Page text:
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Oil filter housing gasket replacement - some questions

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  • majdomo
    replied
    the UV dye was pretty effective and kept me from tearing the front of the engine off. in this instance i'm just having them do it. i know this is an easy DIY but i've hit these guys up for a bunch of advice in other areas recently and don't mind showing some appreciation.

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  • bmwman91
    replied
    Ha, yeah the new forum software takes some getting used to.

    Maybe I will look into a UV dye test too, since I am not sure where my little leak is coming from after changing the gaskets.

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  • majdomo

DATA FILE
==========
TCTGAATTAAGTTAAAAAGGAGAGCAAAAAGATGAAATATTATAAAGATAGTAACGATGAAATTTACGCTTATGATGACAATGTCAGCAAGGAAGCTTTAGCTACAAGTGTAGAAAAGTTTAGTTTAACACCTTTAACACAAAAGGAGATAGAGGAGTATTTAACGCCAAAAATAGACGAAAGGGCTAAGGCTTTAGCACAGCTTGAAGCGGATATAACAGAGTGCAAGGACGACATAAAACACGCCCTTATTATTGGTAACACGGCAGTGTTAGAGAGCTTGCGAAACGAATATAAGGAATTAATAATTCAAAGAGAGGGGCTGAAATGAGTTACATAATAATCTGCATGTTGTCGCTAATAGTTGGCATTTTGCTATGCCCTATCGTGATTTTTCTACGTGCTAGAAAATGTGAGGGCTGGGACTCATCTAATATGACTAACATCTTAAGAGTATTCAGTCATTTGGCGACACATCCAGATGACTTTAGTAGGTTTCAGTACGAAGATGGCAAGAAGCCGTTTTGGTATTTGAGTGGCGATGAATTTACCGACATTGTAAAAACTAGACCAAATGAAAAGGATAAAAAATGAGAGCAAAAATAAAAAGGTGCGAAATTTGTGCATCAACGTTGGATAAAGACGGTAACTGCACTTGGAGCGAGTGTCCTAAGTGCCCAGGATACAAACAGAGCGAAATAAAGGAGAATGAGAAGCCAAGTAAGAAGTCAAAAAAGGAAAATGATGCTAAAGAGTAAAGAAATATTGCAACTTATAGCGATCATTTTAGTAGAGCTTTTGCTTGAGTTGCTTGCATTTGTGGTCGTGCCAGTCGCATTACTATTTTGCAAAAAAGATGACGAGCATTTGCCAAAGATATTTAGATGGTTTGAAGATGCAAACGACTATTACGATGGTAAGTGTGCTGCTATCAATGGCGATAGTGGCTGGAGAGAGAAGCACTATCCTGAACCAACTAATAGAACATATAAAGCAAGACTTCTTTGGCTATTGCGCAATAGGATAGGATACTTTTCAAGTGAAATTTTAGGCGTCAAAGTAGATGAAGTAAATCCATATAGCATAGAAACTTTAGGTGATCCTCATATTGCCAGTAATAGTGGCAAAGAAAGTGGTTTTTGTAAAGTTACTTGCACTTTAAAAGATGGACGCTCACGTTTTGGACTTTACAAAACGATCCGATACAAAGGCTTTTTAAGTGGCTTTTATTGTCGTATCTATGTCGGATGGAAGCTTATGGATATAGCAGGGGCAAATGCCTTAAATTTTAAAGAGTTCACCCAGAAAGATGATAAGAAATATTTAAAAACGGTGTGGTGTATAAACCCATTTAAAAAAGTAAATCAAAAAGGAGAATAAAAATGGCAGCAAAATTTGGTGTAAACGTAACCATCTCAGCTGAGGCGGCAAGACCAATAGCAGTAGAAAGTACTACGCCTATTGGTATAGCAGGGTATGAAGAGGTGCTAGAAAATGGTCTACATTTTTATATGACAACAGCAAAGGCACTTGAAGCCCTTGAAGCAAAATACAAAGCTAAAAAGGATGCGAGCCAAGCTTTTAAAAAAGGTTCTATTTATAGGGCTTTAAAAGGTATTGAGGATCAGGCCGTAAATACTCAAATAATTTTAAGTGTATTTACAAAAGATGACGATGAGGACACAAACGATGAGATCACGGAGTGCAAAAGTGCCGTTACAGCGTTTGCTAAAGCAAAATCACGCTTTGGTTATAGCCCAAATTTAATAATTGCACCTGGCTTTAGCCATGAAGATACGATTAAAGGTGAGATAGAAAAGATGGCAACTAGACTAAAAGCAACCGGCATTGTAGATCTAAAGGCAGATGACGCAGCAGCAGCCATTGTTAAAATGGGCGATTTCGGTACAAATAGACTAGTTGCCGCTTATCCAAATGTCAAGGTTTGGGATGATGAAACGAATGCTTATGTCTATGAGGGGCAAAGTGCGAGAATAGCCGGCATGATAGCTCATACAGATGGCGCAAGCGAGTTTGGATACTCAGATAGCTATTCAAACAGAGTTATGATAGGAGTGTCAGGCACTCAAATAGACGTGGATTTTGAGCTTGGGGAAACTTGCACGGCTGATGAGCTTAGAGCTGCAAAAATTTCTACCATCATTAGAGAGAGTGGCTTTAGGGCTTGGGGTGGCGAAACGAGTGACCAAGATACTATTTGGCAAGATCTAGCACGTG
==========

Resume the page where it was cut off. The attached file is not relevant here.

replied
    Small update - UV dye test at mechanic shows it's an upper timing cover leak. fixing next week.

    damn i hate the new r3v.

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  • majdomo
    replied
    This is awesome guys. Thank you!! Wish I had time this coming weekend, but all tied up...may have to wait until next weekend, at least LKQ is having their big sale that weekend.


    Ezekiel 25:17

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  • bmwman91
    replied
    For the fan, aside from being a left-handed thread as Gloff mentioned, I have found that a rubber mallet with a 32mm wrench (either the BMW fan clutch tool or a large crescent wrench) makes it very easy to pop the thing loose. Assuming there's a belt still in there, anyway.

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  • Gloff
    replied
    Originally posted by majdomo View Post
    Is it this thing?: https://www.amazon.com/OTC-5940-Head...SIN=B000R5KT7W

    I started pulling apart an M42 in a '94 318is in the junkyard today. Kept pulling and wondering why it didn't just pop off, turns out one of the bolts was completely covered and oil and crap. Anyway, left that one in the yard and felt overmatched, didn't have tools to get the fan off, and figure will need a bf wrench to get the crank bolt off....

    What tools should I bring to the yard if I'm going to gather the cover and case?